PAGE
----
The Survivors Pension is also known as the Death Pension, and is a tax-free benefit that is generally paid to the spouse and children of a deceased veteran.
How Does VA Survivors Pension Work?
In order to receive VA Survivors Pension, the spouse must not have remarried, and dependent children must remain unmarried. It is intended to support low-income family members of a deceased veteran who served during a time of war.
The Survivors Pension is provided through the VA, and the VA has specific eligibility requirements that the deceased veteran and surviving dependents must meet in order to receive the benefit. Surviving dependents also must have an annual income lower than a specific amount set by Congress, called the “Maximum Annual Pension Rate”.
Survivors Pension Eligibility
In order to be eligible for the Survivors Pension, surviving dependents and the deceased veteran must both meet certain requirements set by the VA. The eligibility requirements are as follows:
- Veteran cannot have been dishonorably discharged
- Veteran must have served at least 90 days of active duty, with at least one of those days during a period of war
- If the veteran entered active duty after September 7th, 1980, they must have served for at least 24 months of active duty service, or completed the full period of active duty for which they were called up. At least one of those days must be in a war time period
- Surviving spouse cannot be remarried
- Surviving children cannot be married
- Surviving children must be under the age of 18 unless they are in school, in which case they can be aged 18-23
- Annual countable family income must be below the MAPR amount set by Congress
Survivors Pension Rates
In order for surviving dependents of a deceased veteran to be eligible for the Survivors Pension, they must meet specific financial requirements. Surviving dependents must have a lower annual income than the amount set by Congress. The VA will also evaluate the net worth of each applicant to determine if it is large enough to reasonably live off of for an extended period of time. Net worth can include financial assets such as stocks, bonds, bank accounts, and properties owned, not including the spouses primary residence.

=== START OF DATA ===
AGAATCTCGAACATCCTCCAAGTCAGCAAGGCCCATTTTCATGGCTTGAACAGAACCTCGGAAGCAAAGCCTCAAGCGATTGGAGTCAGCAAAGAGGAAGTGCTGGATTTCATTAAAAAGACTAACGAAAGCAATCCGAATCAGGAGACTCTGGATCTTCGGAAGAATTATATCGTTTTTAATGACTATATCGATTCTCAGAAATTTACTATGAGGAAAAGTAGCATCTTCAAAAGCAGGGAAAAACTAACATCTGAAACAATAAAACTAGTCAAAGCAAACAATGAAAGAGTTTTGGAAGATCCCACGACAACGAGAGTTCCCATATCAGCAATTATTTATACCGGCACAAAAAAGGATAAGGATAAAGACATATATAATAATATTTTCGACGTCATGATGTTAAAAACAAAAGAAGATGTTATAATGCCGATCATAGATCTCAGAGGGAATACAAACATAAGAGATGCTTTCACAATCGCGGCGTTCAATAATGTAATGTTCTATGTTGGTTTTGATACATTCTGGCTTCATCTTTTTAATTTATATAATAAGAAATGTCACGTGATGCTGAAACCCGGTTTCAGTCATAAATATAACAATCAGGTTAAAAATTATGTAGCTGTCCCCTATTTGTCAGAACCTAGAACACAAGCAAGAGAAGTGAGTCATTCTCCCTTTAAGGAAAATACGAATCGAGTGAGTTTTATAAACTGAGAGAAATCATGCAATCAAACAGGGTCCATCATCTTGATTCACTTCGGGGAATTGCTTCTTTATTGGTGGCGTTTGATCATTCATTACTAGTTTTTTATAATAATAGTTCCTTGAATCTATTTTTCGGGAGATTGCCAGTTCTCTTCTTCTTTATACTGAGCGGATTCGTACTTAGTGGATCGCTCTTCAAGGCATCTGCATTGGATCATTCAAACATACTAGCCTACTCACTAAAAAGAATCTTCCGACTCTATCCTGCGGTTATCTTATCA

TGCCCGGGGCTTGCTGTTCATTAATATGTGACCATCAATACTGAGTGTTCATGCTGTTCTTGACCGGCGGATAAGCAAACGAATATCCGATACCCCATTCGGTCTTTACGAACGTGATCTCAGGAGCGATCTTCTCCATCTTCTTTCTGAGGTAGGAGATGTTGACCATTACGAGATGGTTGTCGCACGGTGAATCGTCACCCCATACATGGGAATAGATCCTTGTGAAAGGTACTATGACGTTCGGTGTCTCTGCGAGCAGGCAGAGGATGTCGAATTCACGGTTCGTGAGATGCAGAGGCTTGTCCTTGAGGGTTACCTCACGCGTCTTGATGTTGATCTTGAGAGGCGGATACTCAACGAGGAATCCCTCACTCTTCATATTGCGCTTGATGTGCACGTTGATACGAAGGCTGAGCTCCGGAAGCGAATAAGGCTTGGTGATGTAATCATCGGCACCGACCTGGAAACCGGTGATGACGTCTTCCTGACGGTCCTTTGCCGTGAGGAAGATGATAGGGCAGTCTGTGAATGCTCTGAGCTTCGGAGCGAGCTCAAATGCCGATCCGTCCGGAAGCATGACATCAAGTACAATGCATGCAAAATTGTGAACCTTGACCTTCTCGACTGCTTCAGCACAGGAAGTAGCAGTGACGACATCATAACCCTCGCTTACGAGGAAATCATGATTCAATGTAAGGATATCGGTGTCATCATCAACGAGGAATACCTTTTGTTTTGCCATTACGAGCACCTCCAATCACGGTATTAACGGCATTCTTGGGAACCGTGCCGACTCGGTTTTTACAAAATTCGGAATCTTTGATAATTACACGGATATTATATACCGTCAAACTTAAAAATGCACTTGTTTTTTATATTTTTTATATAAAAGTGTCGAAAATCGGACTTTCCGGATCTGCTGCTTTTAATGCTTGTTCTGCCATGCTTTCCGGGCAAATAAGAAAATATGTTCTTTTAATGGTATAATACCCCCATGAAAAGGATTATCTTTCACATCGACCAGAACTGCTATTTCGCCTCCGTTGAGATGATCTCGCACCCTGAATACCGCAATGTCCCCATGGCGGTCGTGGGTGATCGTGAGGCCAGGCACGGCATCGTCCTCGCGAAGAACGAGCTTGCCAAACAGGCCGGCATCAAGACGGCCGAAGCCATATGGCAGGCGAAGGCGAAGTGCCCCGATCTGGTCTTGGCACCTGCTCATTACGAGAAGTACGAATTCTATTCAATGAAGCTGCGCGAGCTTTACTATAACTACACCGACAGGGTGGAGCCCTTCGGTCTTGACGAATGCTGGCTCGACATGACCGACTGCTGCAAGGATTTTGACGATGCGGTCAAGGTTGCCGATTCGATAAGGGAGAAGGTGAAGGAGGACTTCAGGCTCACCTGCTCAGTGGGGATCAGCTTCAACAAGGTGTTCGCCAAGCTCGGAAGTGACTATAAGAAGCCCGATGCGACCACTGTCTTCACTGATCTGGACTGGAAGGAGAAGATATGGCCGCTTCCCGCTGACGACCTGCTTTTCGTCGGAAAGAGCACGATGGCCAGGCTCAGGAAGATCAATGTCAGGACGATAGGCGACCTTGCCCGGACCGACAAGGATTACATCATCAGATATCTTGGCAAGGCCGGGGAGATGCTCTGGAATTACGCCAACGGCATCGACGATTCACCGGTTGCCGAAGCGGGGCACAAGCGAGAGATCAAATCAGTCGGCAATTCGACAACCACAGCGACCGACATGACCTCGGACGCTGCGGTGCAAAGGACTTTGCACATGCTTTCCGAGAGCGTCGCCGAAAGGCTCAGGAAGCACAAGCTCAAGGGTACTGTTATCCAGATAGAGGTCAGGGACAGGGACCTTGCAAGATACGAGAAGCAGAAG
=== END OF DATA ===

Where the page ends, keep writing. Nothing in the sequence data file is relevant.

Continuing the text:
As of December 1st, 2014, the MAPR income limit for a spouse without a dependent is $8,630/yr. A surviving spouse must have an annual income below this number in order to be eligible for the benefit. For a surviving spouse with one dependent child, that number is $11,296. For every additional surviving child, $2,198 is added to the benefit.
For surviving spouses or children who require aid and attendance or are housebound, the annual income limit is higher.
In order to calculate the amount of a Survivors Pension, surviving dependents should take the difference between the MAPR and their annual income. For example, if a surviving spouse has an annual income of $6,630, then they would receive the difference between $8,630 and $6,630 — which is $2,000. The Survivors Pension is paid in monthly installments.
All income is counted including payments from Social Security, however SSI income from the Social Security Administration is not counted. In addition, out of pocket medical expenses that exceed 5% of the applicable MAPR may deducted from the spouses income for qualification purposes.